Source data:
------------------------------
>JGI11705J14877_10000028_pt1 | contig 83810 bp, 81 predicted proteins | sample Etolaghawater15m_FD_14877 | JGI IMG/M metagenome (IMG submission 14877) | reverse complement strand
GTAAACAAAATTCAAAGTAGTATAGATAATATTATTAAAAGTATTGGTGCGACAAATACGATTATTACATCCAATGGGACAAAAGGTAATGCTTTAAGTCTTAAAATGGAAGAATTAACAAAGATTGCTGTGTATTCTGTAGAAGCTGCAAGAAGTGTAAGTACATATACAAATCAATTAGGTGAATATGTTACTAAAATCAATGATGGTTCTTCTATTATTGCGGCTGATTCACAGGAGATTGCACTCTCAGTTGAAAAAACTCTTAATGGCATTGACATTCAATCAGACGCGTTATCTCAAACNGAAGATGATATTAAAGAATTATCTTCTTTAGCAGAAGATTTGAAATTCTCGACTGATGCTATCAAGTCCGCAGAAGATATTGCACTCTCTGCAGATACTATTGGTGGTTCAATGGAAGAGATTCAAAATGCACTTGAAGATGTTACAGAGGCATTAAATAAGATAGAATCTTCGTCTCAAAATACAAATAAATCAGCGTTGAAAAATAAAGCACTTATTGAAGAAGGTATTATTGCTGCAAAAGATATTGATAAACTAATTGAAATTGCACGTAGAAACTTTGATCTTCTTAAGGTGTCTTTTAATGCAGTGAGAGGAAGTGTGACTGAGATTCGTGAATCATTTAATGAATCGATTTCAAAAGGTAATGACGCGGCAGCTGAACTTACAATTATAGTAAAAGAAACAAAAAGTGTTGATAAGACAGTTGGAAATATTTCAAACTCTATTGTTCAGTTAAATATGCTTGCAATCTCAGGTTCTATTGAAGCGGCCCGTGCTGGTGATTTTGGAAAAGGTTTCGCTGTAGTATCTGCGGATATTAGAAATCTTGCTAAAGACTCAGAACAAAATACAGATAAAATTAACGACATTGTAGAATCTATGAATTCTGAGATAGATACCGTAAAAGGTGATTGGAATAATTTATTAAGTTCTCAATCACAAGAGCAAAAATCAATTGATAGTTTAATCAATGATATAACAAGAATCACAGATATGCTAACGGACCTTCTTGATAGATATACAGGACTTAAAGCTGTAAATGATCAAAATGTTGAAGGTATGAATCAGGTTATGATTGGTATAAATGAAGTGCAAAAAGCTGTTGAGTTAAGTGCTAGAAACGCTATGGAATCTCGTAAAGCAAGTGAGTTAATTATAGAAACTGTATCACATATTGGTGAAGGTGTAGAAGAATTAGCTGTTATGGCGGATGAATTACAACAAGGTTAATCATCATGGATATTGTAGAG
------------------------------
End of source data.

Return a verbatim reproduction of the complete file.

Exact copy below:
>JGI11705J14877_10000028_pt1 | contig 83810 bp, 81 predicted proteins | sample Etolaghawater15m_FD_14877 | JGI IMG/M metagenome (IMG submission 14877) | reverse complement strand
GTAAACAAAATTCAAAGTAGTATAGATAATATTATTAAAAGTATTGGTGCGACAAATACGATTATTACATCCAATGGGACAAAAGGTAATGCTTTAAGTCTTAAAATGGAAGAATTAACAAAGATTGCTGTGTATTCTGTAGAAGCTGCAAGAAGTGTAAGTACATATACAAATCAATTAGGTGAATATGTTACTAAAATCAATGATGGTTCTTCTATTATTGCGGCTGATTCACAGGAGATTGCACTCTCAGTTGAAAAAACTCTTAATGGCATTGACATTCAATCAGACGCGTTATCTCAAACNGAAGATGATATTAAAGAATTATCTTCTTTAGCAGAAGATTTGAAATTCTCGACTGATGCTATCAAGTCCGCAGAAGATATTGCACTCTCTGCAGATACTATTGGTGGTTCAATGGAAGAGATTCAAAATGCACTTGAAGATGTTACAGAGGCATTAAATAAGATAGAATCTTCGTCTCAAAATACAAATAAATCAGCGTTGAAAAATAAAGCACTTATTGAAGAAGGTATTATTGCTGCAAAAGATATTGATAAACTAATTGAAATTGCACGTAGAAACTTTGATCTTCTTAAGGTGTCTTTTAATGCAGTGAGAGGAAGTGTGACTGAGATTCGTGAATCATTTAATGAATCGATTTCAAAAGGTAATGACGCGGCAGCTGAACTTACAATTATAGTAAAAGAAACAAAAAGTGTTGATAAGACAGTTGGAAATATTTCAAACTCTATTGTTCAGTTAAATATGCTTGCAATCTCAGGTTCTATTGAAGCGGCCCGTGCTGGTGATTTTGGAAAAGGTTTCGCTGTAGTATCTGCGGATATTAGAAATCTTGCTAAAGACTCAGAACAAAATACAGATAAAATTAACGACATTGTAGAATCTATGAATTCTGAGATAGATACCGTAAAAGGTGATTGGAATAATTTATTAAGTTCTCAATCACAAGAGCAAAAATCAATTGATAGTTTAATCAATGATATAACAAGAATCACAGATATGCTAACGGACCTTCTTGATAGATATACAGGACTTAAAGCTGTAAATGATCAAAATGTTGAAGGTATGAATCAGGTTATGATTGGTATAAATGAAGTGCAAAAAGCTGTTGAGTTAAGTGCTAGAAACGCTATGGAATCTCGTAAAGCAAGTGAGTTAATTATAGAAACTGTATCACATATTGGTGAAGGTGTAGAAGAATTAGCTGTTATGGCGGATGAATTACAACAAGGTTAATCATCATGGATATTGTAGAG